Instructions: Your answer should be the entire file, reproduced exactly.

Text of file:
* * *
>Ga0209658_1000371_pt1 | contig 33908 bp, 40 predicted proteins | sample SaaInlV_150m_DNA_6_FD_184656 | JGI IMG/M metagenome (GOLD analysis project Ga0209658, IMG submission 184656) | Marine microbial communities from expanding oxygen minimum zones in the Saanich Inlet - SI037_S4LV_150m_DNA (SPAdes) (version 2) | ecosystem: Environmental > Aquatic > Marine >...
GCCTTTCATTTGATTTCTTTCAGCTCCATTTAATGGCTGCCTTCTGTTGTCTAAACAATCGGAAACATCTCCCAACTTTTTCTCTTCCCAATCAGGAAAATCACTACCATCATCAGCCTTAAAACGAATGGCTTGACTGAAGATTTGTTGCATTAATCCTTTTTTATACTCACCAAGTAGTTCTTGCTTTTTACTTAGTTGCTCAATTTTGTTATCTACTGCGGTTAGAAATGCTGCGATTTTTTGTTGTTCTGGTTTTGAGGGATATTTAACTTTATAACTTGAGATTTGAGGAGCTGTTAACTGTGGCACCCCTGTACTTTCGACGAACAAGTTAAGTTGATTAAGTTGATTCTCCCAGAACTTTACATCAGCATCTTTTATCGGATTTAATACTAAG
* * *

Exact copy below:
>Ga0209658_1000371_pt1 | contig 33908 bp, 40 predicted proteins | sample SaaInlV_150m_DNA_6_FD_184656 | JGI IMG/M metagenome (GOLD analysis project Ga0209658, IMG submission 184656) | Marine microbial communities from expanding oxygen minimum zones in the Saanich Inlet - SI037_S4LV_150m_DNA (SPAdes) (version 2) | ecosystem: Environmental > Aquatic > Marine >...
GCCTTTCATTTGATTTCTTTCAGCTCCATTTAATGGCTGCCTTCTGTTGTCTAAACAATCGGAAACATCTCCCAACTTTTTCTCTTCCCAATCAGGAAAATCACTACCATCATCAGCCTTAAAACGAATGGCTTGACTGAAGATTTGTTGCATTAATCCTTTTTTATACTCACCAAGTAGTTCTTGCTTTTTACTTAGTTGCTCAATTTTGTTATCTACTGCGGTTAGAAATGCTGCGATTTTTTGTTGTTCTGGTTTTGAGGGATATTTAACTTTATAACTTGAGATTTGAGGAGCTGTTAACTGTGGCACCCCTGTACTTTCGACGAACAAGTTAAGTTGATTAAGTTGATTCTCCCAGAACTTTACATCAGCATCTTTTATCGGATTTAATACTAAG